Voyager puts on a brave face as it files for bankruptcy

Crypto lender Voyager filed for Chapter 11 bankruptcy, but the company’s CEO refuses to concede defeat.

Business partners discussing bankruptcy proceedings in a sunny room

Voyager, a centralized crypto lender, filed for bankruptcy in the Southern District of New York Wednesday morning. The company’s CEO Stephen Ehrlich blamed “the prolonged volatility in the crypto markets and the default of Three Arrows Capital.”

Chapter 11 bankruptcy proceedings allow the company to continue operating throughout the restructuring process. Ehrlich vowed that they would, even as trading, deposits, withdrawals, and loyalty rewards remain suspended since July 1.

The move signals a deep trouble for the company, but Voyager appeared to believe that a recovery was still possible as it sought to avoid the word “bankruptcy” as much as possible, referring instead to a “financial restructuring” and a “process to maximize value for all stakeholders.”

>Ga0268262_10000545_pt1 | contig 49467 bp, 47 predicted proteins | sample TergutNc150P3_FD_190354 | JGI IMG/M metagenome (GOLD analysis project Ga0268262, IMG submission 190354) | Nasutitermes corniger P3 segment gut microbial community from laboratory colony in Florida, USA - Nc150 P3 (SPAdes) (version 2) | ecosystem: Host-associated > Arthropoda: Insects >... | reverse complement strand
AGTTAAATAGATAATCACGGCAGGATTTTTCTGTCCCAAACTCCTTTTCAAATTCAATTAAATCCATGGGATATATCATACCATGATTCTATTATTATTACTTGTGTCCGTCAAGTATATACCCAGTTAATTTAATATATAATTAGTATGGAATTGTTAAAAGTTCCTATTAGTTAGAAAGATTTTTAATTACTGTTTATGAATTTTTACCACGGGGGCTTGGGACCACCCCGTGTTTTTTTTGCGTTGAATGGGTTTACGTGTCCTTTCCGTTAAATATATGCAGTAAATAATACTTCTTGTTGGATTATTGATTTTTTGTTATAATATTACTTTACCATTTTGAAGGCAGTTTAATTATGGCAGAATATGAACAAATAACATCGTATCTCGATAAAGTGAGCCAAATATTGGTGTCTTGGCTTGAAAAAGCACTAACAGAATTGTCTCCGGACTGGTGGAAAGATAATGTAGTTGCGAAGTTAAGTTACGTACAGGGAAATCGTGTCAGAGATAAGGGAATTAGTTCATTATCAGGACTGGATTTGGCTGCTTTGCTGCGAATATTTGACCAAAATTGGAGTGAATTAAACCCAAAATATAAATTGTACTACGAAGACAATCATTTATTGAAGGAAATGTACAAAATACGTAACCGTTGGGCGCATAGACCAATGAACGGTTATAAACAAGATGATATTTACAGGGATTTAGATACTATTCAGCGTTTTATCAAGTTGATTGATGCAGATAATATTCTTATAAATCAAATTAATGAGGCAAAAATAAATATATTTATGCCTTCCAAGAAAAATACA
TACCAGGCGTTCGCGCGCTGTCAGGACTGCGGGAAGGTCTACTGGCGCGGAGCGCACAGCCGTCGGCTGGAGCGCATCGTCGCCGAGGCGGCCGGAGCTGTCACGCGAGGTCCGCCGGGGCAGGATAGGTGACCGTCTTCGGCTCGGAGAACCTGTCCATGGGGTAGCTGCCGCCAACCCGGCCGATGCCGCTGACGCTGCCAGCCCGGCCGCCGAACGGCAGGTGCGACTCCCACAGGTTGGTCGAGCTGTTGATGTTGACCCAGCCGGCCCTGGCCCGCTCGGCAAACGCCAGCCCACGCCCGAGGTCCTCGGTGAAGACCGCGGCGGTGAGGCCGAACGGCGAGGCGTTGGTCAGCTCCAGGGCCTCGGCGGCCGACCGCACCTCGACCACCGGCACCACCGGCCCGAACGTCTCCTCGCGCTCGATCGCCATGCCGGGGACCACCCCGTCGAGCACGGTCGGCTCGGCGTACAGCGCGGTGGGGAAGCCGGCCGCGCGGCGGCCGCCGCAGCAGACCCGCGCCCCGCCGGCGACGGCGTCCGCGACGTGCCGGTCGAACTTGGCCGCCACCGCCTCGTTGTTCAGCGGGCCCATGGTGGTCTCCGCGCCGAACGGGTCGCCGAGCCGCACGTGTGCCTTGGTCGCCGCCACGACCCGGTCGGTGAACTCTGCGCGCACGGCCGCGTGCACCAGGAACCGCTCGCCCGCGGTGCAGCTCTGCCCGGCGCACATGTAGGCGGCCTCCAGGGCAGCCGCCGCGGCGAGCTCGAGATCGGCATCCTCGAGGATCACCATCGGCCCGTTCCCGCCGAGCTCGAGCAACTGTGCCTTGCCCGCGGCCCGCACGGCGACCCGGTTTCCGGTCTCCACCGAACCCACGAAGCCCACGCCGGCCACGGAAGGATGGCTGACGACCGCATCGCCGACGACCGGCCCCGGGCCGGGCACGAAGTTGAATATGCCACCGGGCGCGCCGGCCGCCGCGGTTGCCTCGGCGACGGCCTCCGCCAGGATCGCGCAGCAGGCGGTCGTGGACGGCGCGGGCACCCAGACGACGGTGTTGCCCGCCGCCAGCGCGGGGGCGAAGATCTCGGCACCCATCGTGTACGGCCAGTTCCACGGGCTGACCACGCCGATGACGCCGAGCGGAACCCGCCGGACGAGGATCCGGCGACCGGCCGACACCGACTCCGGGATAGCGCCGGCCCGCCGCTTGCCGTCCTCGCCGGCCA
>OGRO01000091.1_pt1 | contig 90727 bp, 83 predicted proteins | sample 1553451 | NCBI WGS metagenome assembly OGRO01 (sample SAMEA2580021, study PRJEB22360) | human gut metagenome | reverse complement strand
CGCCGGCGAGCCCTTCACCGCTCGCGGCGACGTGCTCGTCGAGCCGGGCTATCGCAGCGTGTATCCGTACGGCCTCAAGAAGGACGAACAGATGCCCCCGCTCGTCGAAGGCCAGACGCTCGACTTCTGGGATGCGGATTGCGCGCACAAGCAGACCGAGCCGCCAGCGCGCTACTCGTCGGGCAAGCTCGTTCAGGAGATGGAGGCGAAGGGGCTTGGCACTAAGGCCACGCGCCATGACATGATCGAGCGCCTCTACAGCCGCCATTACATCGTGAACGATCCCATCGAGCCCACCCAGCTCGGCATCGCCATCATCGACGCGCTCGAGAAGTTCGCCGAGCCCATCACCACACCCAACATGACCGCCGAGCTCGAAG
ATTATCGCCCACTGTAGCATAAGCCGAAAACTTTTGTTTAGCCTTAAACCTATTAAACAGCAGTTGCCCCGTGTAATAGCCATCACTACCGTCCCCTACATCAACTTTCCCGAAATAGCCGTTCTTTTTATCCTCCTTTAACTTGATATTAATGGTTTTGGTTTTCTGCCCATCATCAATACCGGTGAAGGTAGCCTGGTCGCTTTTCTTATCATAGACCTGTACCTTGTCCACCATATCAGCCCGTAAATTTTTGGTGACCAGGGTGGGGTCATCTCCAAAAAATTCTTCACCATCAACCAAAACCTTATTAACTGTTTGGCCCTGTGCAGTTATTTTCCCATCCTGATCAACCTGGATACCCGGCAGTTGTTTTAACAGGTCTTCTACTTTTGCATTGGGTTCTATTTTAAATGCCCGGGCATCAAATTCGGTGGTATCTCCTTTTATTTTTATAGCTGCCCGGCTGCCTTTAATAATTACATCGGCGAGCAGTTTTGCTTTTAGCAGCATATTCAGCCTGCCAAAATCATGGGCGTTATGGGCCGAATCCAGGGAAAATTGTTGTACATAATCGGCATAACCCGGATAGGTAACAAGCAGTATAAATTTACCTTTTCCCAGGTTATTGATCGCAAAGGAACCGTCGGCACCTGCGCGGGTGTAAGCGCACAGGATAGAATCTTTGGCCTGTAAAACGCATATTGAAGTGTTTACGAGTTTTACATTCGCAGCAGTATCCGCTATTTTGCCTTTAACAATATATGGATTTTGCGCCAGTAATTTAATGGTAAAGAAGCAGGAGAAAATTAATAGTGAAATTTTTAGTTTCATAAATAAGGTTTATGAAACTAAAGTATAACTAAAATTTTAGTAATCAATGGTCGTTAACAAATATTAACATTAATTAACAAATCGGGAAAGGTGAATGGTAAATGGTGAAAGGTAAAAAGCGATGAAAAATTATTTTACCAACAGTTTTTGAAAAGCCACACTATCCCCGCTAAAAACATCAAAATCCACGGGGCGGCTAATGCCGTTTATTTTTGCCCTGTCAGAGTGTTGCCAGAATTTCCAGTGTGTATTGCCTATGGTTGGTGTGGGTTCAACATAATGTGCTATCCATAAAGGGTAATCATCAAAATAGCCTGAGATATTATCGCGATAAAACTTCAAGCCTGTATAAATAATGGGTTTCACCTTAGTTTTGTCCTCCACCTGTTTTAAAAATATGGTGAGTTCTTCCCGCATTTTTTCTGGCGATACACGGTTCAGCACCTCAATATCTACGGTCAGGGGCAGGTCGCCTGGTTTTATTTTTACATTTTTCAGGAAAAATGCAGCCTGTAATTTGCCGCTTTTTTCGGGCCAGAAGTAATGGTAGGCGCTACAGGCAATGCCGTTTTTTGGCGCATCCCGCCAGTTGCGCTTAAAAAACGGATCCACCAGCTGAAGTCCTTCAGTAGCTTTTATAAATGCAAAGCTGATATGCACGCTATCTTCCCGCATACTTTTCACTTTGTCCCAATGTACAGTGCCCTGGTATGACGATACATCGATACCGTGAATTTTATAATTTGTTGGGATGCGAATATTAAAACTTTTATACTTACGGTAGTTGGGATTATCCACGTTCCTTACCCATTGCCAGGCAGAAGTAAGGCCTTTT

If Voyager’s recovery plan wins court approval, customers whose assets have been frozen would receive a “combination of the crypto in their account(s), proceeds from the 3AC recovery, common shares in the newly reorganized company, and Voyager tokens,” Voyager stated in a press release. The company said it had $110 million in cash and crypto assets, plus $350 million of cash held in the For Benefit of Customers (FBO) account at Metropolitan Commercial Bank.

To navigate the bankrupcty proceedings, Voyager hired Moelis & Company and The Consello Group as financial advisors, Kirkland & Ellis as legal advisors, and Berkeley Research Group as restructuring advisor. Four new directors with background in restructuring and bankruptcies have also been onboarded.